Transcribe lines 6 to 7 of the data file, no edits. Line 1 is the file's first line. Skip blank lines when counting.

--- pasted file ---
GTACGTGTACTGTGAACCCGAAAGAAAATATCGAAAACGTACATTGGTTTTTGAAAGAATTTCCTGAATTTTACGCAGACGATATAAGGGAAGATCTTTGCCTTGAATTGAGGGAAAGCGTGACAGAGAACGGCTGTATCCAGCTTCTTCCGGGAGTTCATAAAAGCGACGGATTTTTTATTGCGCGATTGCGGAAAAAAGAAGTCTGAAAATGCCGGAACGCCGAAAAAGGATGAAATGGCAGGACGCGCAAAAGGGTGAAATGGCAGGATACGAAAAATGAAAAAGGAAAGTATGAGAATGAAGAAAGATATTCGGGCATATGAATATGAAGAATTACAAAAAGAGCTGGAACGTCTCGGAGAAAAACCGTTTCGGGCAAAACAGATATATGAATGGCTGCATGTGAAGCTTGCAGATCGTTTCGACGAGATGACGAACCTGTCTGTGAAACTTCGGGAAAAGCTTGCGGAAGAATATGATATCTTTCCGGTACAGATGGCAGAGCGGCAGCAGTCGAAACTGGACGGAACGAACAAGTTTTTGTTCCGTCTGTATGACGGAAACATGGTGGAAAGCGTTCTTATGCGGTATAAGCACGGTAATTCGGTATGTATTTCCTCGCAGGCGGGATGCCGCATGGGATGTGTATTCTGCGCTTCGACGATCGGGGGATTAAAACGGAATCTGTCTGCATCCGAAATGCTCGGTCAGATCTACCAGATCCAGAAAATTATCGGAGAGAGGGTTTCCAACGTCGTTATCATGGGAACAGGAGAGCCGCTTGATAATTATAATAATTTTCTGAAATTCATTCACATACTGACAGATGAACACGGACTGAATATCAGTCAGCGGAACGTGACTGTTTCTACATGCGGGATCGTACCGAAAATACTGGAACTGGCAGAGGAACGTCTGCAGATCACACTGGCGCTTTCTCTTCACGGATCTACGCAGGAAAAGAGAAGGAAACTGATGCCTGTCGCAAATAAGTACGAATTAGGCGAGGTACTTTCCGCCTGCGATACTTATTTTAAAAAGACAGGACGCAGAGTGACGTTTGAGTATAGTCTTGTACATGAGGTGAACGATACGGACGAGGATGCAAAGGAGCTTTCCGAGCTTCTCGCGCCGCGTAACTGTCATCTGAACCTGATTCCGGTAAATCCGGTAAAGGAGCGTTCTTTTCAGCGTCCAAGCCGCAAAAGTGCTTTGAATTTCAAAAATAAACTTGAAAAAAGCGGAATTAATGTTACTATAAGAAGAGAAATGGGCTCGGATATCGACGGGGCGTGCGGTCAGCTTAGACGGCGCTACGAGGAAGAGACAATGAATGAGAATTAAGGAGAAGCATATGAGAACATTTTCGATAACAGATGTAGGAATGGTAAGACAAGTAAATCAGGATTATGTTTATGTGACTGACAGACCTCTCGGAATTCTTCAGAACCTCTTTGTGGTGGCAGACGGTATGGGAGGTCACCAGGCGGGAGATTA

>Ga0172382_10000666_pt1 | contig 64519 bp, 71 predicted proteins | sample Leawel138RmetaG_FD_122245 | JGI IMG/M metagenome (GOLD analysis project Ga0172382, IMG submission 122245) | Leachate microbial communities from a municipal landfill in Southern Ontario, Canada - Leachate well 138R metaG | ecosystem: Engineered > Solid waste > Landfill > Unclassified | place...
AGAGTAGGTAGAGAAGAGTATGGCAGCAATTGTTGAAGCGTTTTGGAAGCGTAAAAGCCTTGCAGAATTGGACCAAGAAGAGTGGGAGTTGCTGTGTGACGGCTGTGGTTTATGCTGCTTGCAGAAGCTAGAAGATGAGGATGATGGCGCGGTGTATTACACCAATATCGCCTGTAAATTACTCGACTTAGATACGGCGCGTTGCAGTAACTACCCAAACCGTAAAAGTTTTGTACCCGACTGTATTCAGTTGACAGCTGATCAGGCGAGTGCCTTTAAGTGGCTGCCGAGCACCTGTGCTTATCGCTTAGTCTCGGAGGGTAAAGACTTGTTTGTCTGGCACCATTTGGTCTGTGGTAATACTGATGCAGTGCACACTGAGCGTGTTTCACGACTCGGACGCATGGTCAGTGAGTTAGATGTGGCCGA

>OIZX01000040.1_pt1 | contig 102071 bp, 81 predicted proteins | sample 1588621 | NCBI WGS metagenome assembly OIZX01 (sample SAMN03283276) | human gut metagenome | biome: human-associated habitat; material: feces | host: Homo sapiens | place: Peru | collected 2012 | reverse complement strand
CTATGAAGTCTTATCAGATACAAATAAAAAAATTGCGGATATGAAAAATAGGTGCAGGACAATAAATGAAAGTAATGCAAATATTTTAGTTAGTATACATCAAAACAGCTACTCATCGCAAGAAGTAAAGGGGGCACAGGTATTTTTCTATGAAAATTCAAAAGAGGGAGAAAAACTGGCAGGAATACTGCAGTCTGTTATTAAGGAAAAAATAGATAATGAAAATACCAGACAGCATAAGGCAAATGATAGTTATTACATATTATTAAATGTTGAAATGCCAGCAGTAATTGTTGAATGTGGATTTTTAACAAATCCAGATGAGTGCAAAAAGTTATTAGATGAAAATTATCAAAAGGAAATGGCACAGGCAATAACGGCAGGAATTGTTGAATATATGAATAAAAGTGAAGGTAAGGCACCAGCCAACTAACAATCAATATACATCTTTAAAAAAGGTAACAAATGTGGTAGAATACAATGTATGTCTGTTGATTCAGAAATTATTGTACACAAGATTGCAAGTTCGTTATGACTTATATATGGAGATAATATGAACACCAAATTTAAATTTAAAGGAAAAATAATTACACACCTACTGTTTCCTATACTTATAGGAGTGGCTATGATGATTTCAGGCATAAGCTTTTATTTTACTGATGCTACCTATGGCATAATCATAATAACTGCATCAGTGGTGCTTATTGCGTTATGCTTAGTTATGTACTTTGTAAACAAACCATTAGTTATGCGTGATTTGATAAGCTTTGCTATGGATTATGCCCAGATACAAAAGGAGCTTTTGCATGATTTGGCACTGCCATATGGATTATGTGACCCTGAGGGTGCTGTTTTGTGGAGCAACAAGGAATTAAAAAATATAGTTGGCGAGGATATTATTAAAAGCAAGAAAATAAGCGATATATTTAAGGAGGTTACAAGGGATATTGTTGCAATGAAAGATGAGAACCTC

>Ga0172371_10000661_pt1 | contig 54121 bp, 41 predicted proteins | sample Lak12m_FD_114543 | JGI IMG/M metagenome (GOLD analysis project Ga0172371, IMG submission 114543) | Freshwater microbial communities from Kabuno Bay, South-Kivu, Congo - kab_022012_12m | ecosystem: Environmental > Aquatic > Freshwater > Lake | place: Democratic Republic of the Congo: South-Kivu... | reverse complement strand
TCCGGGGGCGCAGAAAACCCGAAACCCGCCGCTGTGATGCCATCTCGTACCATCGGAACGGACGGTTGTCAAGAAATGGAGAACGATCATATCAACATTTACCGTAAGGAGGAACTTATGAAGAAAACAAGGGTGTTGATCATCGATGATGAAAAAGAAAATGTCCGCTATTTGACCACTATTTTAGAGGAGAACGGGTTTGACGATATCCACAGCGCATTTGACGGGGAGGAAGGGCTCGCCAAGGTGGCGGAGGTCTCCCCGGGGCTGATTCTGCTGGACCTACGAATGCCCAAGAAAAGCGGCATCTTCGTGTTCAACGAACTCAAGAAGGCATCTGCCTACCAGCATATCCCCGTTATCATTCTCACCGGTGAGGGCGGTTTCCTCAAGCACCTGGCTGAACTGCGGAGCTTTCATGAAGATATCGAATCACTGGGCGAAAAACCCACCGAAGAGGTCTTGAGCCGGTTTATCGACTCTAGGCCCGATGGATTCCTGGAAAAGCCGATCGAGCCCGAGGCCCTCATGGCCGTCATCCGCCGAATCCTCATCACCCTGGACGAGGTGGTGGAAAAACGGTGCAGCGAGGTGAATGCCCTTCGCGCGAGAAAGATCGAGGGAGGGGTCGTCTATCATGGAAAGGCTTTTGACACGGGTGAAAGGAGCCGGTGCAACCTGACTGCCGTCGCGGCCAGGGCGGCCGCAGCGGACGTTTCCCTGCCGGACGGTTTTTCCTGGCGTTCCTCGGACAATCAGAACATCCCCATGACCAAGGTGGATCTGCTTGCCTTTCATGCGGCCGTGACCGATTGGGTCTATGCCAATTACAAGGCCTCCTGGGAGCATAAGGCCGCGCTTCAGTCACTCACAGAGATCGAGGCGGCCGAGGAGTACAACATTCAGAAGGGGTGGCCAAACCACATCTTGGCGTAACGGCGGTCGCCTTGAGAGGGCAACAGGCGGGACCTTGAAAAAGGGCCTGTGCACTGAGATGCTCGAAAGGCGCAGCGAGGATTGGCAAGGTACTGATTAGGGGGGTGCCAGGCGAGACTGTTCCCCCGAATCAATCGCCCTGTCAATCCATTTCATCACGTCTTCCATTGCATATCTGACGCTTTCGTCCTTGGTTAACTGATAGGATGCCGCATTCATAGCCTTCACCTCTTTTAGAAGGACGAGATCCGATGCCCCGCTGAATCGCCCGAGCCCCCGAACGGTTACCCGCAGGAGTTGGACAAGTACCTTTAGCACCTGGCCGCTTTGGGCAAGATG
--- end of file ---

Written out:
>Ga0172371_10000661_pt1 | contig 54121 bp, 41 predicted proteins | sample Lak12m_FD_114543 | JGI IMG/M metagenome (GOLD analysis project Ga0172371, IMG submission 114543) | Freshwater microbial communities from Kabuno Bay, South-Kivu, Congo - kab_022012_12m | ecosystem: Environmental > Aquatic > Freshwater > Lake | place: Democratic Republic of the Congo: South-Kivu... | reverse complement strand
TCCGGGGGCGCAGAAAACCCGAAACCCGCCGCTGTGATGCCATCTCGTACCATCGGAACGGACGGTTGTCAAGAAATGGAGAACGATCATATCAACATTTACCGTAAGGAGGAACTTATGAAGAAAACAAGGGTGTTGATCATCGATGATGAAAAAGAAAATGTCCGCTATTTGACCACTATTTTAGAGGAGAACGGGTTTGACGATATCCACAGCGCATTTGACGGGGAGGAAGGGCTCGCCAAGGTGGCGGAGGTCTCCCCGGGGCTGATTCTGCTGGACCTACGAATGCCCAAGAAAAGCGGCATCTTCGTGTTCAACGAACTCAAGAAGGCATCTGCCTACCAGCATATCCCCGTTATCATTCTCACCGGTGAGGGCGGTTTCCTCAAGCACCTGGCTGAACTGCGGAGCTTTCATGAAGATATCGAATCACTGGGCGAAAAACCCACCGAAGAGGTCTTGAGCCGGTTTATCGACTCTAGGCCCGATGGATTCCTGGAAAAGCCGATCGAGCCCGAGGCCCTCATGGCCGTCATCCGCCGAATCCTCATCACCCTGGACGAGGTGGTGGAAAAACGGTGCAGCGAGGTGAATGCCCTTCGCGCGAGAAAGATCGAGGGAGGGGTCGTCTATCATGGAAAGGCTTTTGACACGGGTGAAAGGAGCCGGTGCAACCTGACTGCCGTCGCGGCCAGGGCGGCCGCAGCGGACGTTTCCCTGCCGGACGGTTTTTCCTGGCGTTCCTCGGACAATCAGAACATCCCCATGACCAAGGTGGATCTGCTTGCCTTTCATGCGGCCGTGACCGATTGGGTCTATGCCAATTACAAGGCCTCCTGGGAGCATAAGGCCGCGCTTCAGTCACTCACAGAGATCGAGGCGGCCGAGGAGTACAACATTCAGAAGGGGTGGCCAAACCACATCTTGGCGTAACGGCGGTCGCCTTGAGAGGGCAACAGGCGGGACCTTGAAAAAGGGCCTGTGCACTGAGATGCTCGAAAGGCGCAGCGAGGATTGGCAAGGTACTGATTAGGGGGGTGCCAGGCGAGACTGTTCCCCCGAATCAATCGCCCTGTCAATCCATTTCATCACGTCTTCCATTGCATATCTGACGCTTTCGTCCTTGGTTAACTGATAGGATGCCGCATTCATAGCCTTCACCTCTTTTAGAAGGACGAGATCCGATGCCCCGCTGAATCGCCCGAGCCCCCGAACGGTTACCCGCAGGAGTTGGACAAGTACCTTTAGCACCTGGCCGCTTTGGGCAAGATG